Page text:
• Flexible latches are made from rubber or another elastomer, and are used in situations when vibration isolation or panel misalignment problems occur.
  • Floating strike latches are rotary latches that have a vertical clearance pawl.
  • Flush latches have little or no protrusion from the mounting panel.
  • Gate Latches fasten and secure adjacent segments of fencing that ordinarily function as an entrance or exit.
  • Industrial latches often require a large and particularly sturdy design.
  • Integral latches have a cylinder in the knob.
  • Mortise latches are not applied to a door's surface, but rather installed in a mortise.
  • Narrow case latches are rim latches that are very narrow, generally less than 75mm.
  • Nightlatches are either mortise or rim latches with a ‘snib' to hold the latch back if needed. Typically, these latches are not very secure.
  • Overcenter latches are secured with a member traveling beyond the center.
  • Paddle latches have flat, flip-out handles used for actuation.
  • Pin-type latches have a cylindrical pin that is used to strike.
  • Plastic latches may offer some flexibility in a latch, but can also be manufactured as strong, rigid fasteners.
  • Rim latches are old-fashioned latches that are mounted on the inside of a door instead of inserted into the door edge.
  • Roller latches use a roller latch head under spring tension to reduce friction. This engages a strike and forms a recess to receive the roller.
  • Rotary latches have one or more rotating members that are used to secure the door.
  • Slam latches are activated by the slamming of a door.
  • Sliding latches use actuation to push or slam the door closed.
  • Spring latches make use of a spring for the latching operation.
  • Stainless steel latches offer a very durable option for mechanical fasteners.
  • Thumb latches, like rim latches, are another old-fashioned type of latch.
  • Tube latches have a tubular body, which is inserted into a drilled hole in the door edge.



Actuation - The movement of the handle or latch portion, which is what causes the latch/unlatch function.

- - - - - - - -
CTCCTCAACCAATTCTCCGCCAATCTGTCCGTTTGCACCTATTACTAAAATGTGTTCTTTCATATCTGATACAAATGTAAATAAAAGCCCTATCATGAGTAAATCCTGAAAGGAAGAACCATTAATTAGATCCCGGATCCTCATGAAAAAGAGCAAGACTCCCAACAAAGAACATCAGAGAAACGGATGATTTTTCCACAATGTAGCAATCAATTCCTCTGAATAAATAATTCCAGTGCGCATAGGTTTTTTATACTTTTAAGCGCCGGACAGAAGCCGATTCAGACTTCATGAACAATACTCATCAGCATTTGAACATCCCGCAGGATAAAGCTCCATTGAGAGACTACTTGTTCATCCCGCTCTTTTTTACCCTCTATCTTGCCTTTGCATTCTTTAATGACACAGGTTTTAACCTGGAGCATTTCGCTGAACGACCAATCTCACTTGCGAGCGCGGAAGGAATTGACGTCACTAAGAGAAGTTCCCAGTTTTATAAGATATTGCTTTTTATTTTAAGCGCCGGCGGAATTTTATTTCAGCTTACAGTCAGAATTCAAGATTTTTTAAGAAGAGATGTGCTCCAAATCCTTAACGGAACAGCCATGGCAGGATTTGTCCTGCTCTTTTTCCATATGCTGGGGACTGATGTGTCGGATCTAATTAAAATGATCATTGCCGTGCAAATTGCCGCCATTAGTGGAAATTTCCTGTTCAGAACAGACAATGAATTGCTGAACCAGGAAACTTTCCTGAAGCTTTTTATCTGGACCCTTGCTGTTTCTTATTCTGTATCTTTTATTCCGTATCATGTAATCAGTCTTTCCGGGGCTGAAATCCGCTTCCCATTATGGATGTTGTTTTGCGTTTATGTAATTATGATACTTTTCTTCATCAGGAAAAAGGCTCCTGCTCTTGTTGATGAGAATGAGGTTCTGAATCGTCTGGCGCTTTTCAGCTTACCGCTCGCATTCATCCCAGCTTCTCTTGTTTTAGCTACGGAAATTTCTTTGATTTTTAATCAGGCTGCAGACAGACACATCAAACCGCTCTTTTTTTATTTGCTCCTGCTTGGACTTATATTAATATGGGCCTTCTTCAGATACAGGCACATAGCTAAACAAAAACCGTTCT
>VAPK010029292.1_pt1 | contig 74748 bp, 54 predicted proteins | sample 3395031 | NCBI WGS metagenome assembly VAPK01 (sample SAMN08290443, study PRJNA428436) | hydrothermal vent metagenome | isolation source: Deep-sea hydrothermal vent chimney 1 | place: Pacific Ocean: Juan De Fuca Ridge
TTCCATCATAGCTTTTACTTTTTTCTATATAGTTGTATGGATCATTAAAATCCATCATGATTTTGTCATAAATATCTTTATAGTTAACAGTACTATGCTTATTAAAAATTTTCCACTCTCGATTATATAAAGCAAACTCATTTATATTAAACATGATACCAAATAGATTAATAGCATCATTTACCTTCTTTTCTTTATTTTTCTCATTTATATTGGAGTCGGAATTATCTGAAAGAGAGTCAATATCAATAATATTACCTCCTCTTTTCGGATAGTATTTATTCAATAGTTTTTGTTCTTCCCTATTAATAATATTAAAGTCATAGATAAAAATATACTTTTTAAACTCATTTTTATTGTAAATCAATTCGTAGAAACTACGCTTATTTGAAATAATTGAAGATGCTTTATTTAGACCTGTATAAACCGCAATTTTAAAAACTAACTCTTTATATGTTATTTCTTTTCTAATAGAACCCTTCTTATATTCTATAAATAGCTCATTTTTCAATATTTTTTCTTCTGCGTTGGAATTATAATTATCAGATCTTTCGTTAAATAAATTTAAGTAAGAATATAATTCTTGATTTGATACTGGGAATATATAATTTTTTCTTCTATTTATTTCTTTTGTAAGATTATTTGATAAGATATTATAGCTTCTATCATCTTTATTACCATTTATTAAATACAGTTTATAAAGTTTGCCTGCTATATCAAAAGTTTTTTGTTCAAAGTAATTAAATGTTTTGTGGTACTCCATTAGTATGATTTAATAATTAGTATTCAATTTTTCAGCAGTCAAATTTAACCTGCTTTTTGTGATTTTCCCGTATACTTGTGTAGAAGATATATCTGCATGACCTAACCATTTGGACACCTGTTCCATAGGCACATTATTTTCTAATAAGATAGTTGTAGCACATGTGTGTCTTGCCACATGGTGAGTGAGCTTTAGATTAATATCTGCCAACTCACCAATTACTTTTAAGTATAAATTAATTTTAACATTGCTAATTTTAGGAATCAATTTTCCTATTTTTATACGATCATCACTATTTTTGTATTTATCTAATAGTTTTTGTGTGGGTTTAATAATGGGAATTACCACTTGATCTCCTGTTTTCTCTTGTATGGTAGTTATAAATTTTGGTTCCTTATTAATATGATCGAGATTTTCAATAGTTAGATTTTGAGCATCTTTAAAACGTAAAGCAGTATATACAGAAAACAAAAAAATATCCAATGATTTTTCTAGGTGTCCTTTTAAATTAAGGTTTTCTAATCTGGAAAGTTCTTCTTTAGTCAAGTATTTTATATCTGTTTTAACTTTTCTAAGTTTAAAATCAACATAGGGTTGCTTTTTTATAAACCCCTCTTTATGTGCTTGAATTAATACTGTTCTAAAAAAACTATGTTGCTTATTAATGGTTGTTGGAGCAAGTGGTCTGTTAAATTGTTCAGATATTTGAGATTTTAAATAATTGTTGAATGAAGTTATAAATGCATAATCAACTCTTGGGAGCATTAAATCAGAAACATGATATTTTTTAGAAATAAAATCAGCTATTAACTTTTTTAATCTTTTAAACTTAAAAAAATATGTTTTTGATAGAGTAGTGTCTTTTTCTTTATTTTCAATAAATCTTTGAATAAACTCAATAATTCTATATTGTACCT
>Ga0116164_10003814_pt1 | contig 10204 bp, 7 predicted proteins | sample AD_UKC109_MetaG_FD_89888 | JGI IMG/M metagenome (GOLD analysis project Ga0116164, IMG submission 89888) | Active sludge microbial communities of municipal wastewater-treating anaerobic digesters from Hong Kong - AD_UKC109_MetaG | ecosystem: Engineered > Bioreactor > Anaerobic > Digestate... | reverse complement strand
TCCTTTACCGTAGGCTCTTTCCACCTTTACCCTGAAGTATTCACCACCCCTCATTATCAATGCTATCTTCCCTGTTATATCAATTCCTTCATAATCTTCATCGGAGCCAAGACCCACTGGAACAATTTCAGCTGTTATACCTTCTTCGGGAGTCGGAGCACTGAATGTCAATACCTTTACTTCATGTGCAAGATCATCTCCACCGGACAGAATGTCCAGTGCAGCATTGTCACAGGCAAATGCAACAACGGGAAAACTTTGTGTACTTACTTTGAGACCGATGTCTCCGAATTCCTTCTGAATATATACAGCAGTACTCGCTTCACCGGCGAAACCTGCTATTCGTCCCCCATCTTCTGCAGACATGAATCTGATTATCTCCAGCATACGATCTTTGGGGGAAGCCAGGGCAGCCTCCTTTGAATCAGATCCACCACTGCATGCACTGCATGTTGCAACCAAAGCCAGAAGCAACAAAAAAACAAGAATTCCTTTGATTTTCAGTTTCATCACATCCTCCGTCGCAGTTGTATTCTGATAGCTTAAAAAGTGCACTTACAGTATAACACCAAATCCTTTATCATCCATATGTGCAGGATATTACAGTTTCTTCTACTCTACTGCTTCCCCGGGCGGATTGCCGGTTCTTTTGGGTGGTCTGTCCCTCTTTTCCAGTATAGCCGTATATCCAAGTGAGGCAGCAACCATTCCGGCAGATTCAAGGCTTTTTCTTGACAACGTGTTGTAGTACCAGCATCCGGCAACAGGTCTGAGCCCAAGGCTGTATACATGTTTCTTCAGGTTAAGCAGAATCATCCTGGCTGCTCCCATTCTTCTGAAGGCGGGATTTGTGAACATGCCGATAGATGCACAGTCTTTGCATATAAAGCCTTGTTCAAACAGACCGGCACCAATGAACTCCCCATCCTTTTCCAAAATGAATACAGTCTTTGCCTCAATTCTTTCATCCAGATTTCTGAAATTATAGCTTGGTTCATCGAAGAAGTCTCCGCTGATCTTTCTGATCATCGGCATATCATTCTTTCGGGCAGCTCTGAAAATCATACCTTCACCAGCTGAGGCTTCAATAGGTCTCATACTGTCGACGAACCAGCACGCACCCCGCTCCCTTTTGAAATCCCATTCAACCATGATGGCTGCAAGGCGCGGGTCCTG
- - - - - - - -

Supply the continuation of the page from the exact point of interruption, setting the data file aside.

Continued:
Alike Change - Multiple latches or locks that are able to use the same key.

Anti-Friction Latch Bolt - A latch bolt that is specifically designed to reduce friction.

Architectural Hardware - Hardware used in construction on movable components, such as doors, windows and cabinets.

Axle - A component that provides the bearing surface of the rotating rotor and latch mounting on a rotary latch.

Back Plate - The protective plate on the door onto which the moving parts of the latch are attached.

Bevel - A term that indicates the direction the latch bolt is inclined.

Cam - A tongue on the end of the plug of a latch.

Case - The part of the latch that contains the mechanism.

Catch - The part of the latch that allows for pawl retention.

Clamping Force - The force that is exerted from a latch, in order to draw two panels together.

Coaxial Mount - Allows for maximum strength of rotary latches by combining the standard mount with a second pivot on the bottom of the back plate.

Deadlocking Latch Bolt - A latch bolt with a plunger that is used to prevent the bolt from retraction by end pressure when the door is closed.

Direct Release Actuation - Unlatching by moving the handle or latch directly at the mechanism.

Dogging Device - A device used to fasten the cross bar in the depressed position to keep the latch bolt in the retracted position. This allows for free operation of the door on both sides.

Drop Ring - A ring handle that is attached to a spindle and is used to operate a latch. When not in use, the ring stays in the dropped position.

Four-Point Actuation - Unlocking by moving the handle or latch portion at multiple points.

Front - The area through which the latch bolt projects.

Hinged/Swinging Latch Bolt - A latch bolt that is hinged to the front and retracted by a swinging action.

Hook - A component that allows for a slam action function on a latch.

Latch Bolt - A spring bolt with a beveled edge that may be operated by a handle, knob or turn.

Lip - The projecting piece that the latch bolt strikes when the door is shut.

Mortise - The door cavity that receives the mortise latch.

Plate - The body of the latch, which provides the structural strength.

Plunger - A sliding component of a latch that provides retention for a strike.

Roller Strike - A strike with a rolling member that reduces friction at the point of the latch bolt contact.

Snib - A small switch on a nightlatch, which prevents the latch from being operated when closed.

Springbolt - A bolt that can be pushed back into the lock case and is able to return to the original position without assistance.

Stop - The button that locks or unlocks the latch bolt against the outside knob.

Strike - A metal plate used for protection, which is placed in the doorjamb and receives the latch when the door is closed. This is usually "t"-shaped and has a single hole.

Template Hardware - Hardware that is made exactly to template, precisely matching the spacing of holes and dimensions.

Throw - The maximum projection at which a bolt is fully extended.

Transom Catch - A fastener that is applied to the transom, and has a ring that is used to retract the latch bolt.

Universal - A latch or other piece of hardware that can be used on any door.